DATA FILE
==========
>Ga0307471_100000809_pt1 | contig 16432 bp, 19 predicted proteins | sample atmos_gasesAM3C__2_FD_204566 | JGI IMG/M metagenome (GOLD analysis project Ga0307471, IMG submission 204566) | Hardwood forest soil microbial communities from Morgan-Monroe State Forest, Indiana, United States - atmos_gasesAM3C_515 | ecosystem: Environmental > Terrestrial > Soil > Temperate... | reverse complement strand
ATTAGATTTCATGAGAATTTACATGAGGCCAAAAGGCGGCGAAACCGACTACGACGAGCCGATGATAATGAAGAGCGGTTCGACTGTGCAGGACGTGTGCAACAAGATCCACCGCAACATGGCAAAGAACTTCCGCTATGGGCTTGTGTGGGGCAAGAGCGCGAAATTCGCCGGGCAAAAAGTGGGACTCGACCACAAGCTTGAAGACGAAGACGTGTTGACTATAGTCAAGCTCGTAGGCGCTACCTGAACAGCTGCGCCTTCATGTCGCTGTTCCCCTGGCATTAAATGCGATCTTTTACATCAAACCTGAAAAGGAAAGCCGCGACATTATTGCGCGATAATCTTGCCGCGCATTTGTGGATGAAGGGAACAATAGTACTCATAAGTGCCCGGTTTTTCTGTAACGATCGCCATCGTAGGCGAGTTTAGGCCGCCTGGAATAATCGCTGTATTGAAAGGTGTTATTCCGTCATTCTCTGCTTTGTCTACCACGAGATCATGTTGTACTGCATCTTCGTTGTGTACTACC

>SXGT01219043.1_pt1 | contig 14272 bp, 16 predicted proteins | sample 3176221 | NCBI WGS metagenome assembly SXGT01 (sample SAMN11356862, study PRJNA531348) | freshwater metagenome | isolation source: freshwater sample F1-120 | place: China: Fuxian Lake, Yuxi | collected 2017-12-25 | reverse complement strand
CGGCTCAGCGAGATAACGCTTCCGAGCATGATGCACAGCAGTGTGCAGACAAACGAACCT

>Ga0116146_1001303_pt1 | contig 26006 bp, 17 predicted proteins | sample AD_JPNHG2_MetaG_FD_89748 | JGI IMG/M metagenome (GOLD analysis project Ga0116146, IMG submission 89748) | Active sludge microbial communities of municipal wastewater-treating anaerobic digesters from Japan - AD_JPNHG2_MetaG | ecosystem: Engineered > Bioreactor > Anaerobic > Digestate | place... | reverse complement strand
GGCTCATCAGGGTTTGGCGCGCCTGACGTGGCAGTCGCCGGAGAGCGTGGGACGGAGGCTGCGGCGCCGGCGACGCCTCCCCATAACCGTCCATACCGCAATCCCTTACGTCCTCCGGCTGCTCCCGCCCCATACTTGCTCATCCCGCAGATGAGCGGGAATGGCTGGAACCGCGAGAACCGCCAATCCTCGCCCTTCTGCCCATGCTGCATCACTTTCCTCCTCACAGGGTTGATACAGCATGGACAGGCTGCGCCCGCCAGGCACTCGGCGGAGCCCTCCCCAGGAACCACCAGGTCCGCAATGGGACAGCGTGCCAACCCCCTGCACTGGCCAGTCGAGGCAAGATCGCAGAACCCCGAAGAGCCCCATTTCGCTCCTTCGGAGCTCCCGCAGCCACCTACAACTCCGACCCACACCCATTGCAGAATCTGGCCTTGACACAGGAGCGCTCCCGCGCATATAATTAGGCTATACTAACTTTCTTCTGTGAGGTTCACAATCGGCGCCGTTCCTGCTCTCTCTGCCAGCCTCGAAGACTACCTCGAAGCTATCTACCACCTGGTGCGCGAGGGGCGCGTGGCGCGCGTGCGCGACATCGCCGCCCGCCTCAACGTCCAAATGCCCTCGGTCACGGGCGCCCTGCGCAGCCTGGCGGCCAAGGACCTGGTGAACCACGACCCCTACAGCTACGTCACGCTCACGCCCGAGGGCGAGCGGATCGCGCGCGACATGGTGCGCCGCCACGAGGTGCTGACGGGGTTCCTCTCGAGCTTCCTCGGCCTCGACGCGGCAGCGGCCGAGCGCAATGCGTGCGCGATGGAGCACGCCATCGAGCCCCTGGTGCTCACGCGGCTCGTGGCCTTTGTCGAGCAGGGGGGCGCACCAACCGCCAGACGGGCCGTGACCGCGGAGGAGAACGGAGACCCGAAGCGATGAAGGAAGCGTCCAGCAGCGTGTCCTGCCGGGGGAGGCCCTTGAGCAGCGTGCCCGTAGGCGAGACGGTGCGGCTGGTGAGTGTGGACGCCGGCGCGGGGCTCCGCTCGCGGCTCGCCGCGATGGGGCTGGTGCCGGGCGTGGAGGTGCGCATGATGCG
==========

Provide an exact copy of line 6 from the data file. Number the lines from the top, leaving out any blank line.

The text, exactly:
GGCTCATCAGGGTTTGGCGCGCCTGACGTGGCAGTCGCCGGAGAGCGTGGGACGGAGGCTGCGGCGCCGGCGACGCCTCCCCATAACCGTCCATACCGCAATCCCTTACGTCCTCCGGCTGCTCCCGCCCCATACTTGCTCATCCCGCAGATGAGCGGGAATGGCTGGAACCGCGAGAACCGCCAATCCTCGCCCTTCTGCCCATGCTGCATCACTTTCCTCCTCACAGGGTTGATACAGCATGGACAGGCTGCGCCCGCCAGGCACTCGGCGGAGCCCTCCCCAGGAACCACCAGGTCCGCAATGGGACAGCGTGCCAACCCCCTGCACTGGCCAGTCGAGGCAAGATCGCAGAACCCCGAAGAGCCCCATTTCGCTCCTTCGGAGCTCCCGCAGCCACCTACAACTCCGACCCACACCCATTGCAGAATCTGGCCTTGACACAGGAGCGCTCCCGCGCATATAATTAGGCTATACTAACTTTCTTCTGTGAGGTTCACAATCGGCGCCGTTCCTGCTCTCTCTGCCAGCCTCGAAGACTACCTCGAAGCTATCTACCACCTGGTGCGCGAGGGGCGCGTGGCGCGCGTGCGCGACATCGCCGCCCGCCTCAACGTCCAAATGCCCTCGGTCACGGGCGCCCTGCGCAGCCTGGCGGCCAAGGACCTGGTGAACCACGACCCCTACAGCTACGTCACGCTCACGCCCGAGGGCGAGCGGATCGCGCGCGACATGGTGCGCCGCCACGAGGTGCTGACGGGGTTCCTCTCGAGCTTCCTCGGCCTCGACGCGGCAGCGGCCGAGCGCAATGCGTGCGCGATGGAGCACGCCATCGAGCCCCTGGTGCTCACGCGGCTCGTGGCCTTTGTCGAGCAGGGGGGCGCACCAACCGCCAGACGGGCCGTGACCGCGGAGGAGAACGGAGACCCGAAGCGATGAAGGAAGCGTCCAGCAGCGTGTCCTGCCGGGGGAGGCCCTTGAGCAGCGTGCCCGTAGGCGAGACGGTGCGGCTGGTGAGTGTGGACGCCGGCGCGGGGCTCCGCTCGCGGCTCGCCGCGATGGGGCTGGTGCCGGGCGTGGAGGTGCGCATGATGCG